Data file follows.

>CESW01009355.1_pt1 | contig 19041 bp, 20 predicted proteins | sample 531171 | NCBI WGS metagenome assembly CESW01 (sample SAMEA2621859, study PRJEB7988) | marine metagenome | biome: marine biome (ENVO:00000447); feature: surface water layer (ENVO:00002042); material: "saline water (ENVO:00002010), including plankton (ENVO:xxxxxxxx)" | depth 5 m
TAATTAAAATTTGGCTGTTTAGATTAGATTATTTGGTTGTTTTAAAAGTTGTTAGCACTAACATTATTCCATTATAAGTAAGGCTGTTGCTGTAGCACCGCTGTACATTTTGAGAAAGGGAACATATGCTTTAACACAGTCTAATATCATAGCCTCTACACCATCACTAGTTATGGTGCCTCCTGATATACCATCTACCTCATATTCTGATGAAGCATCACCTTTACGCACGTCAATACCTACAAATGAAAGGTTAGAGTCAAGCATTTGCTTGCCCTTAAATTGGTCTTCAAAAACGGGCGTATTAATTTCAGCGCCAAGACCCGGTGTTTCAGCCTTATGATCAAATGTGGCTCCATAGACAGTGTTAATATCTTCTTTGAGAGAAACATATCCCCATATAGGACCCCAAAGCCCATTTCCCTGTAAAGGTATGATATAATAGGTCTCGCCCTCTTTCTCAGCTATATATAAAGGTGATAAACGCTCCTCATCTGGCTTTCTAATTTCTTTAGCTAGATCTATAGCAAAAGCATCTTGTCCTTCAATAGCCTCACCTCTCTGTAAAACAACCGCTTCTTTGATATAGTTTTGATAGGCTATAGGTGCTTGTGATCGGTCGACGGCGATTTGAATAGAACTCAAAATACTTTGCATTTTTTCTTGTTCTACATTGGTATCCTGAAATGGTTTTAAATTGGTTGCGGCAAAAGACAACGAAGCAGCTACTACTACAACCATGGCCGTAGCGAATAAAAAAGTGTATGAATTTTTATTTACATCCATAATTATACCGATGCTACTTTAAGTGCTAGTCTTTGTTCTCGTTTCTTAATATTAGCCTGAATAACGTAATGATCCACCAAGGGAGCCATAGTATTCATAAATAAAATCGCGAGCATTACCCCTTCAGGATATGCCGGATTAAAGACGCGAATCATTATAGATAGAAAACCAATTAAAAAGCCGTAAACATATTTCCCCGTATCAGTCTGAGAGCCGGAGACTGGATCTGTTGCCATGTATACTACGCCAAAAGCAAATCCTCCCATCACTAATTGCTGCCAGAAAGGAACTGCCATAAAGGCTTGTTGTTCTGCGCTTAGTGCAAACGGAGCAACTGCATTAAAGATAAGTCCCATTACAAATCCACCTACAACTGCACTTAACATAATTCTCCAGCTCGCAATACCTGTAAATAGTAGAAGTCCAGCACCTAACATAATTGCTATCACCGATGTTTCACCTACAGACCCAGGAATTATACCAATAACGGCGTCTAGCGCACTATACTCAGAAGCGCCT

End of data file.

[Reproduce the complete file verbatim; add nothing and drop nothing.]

>CESW01009355.1_pt1 | contig 19041 bp, 20 predicted proteins | sample 531171 | NCBI WGS metagenome assembly CESW01 (sample SAMEA2621859, study PRJEB7988) | marine metagenome | biome: marine biome (ENVO:00000447); feature: surface water layer (ENVO:00002042); material: "saline water (ENVO:00002010), including plankton (ENVO:xxxxxxxx)" | depth 5 m
TAATTAAAATTTGGCTGTTTAGATTAGATTATTTGGTTGTTTTAAAAGTTGTTAGCACTAACATTATTCCATTATAAGTAAGGCTGTTGCTGTAGCACCGCTGTACATTTTGAGAAAGGGAACATATGCTTTAACACAGTCTAATATCATAGCCTCTACACCATCACTAGTTATGGTGCCTCCTGATATACCATCTACCTCATATTCTGATGAAGCATCACCTTTACGCACGTCAATACCTACAAATGAAAGGTTAGAGTCAAGCATTTGCTTGCCCTTAAATTGGTCTTCAAAAACGGGCGTATTAATTTCAGCGCCAAGACCCGGTGTTTCAGCCTTATGATCAAATGTGGCTCCATAGACAGTGTTAATATCTTCTTTGAGAGAAACATATCCCCATATAGGACCCCAAAGCCCATTTCCCTGTAAAGGTATGATATAATAGGTCTCGCCCTCTTTCTCAGCTATATATAAAGGTGATAAACGCTCCTCATCTGGCTTTCTAATTTCTTTAGCTAGATCTATAGCAAAAGCATCTTGTCCTTCAATAGCCTCACCTCTCTGTAAAACAACCGCTTCTTTGATATAGTTTTGATAGGCTATAGGTGCTTGTGATCGGTCGACGGCGATTTGAATAGAACTCAAAATACTTTGCATTTTTTCTTGTTCTACATTGGTATCCTGAAATGGTTTTAAATTGGTTGCGGCAAAAGACAACGAAGCAGCTACTACTACAACCATGGCCGTAGCGAATAAAAAAGTGTATGAATTTTTATTTACATCCATAATTATACCGATGCTACTTTAAGTGCTAGTCTTTGTTCTCGTTTCTTAATATTAGCCTGAATAACGTAATGATCCACCAAGGGAGCCATAGTATTCATAAATAAAATCGCGAGCATTACCCCTTCAGGATATGCCGGATTAAAGACGCGAATCATTATAGATAGAAAACCAATTAAAAAGCCGTAAACATATTTCCCCGTATCAGTCTGAGAGCCGGAGACTGGATCTGTTGCCATGTATACTACGCCAAAAGCAAATCCTCCCATCACTAATTGCTGCCAGAAAGGAACTGCCATAAAGGCTTGTTGTTCTGCGCTTAGTGCAAACGGAGCAACTGCATTAAAGATAAGTCCCATTACAAATCCACCTACAACTGCACTTAACATAATTCTCCAGCTCGCAATACCTGTAAATAGTAGAAGTCCAGCACCTAACATAATTGCTATCACCGATGTTTCACCTACAGACCCAGGAATTATACCAATAACGGCGTCTAGCGCACTATACTCAGAAGCGCCT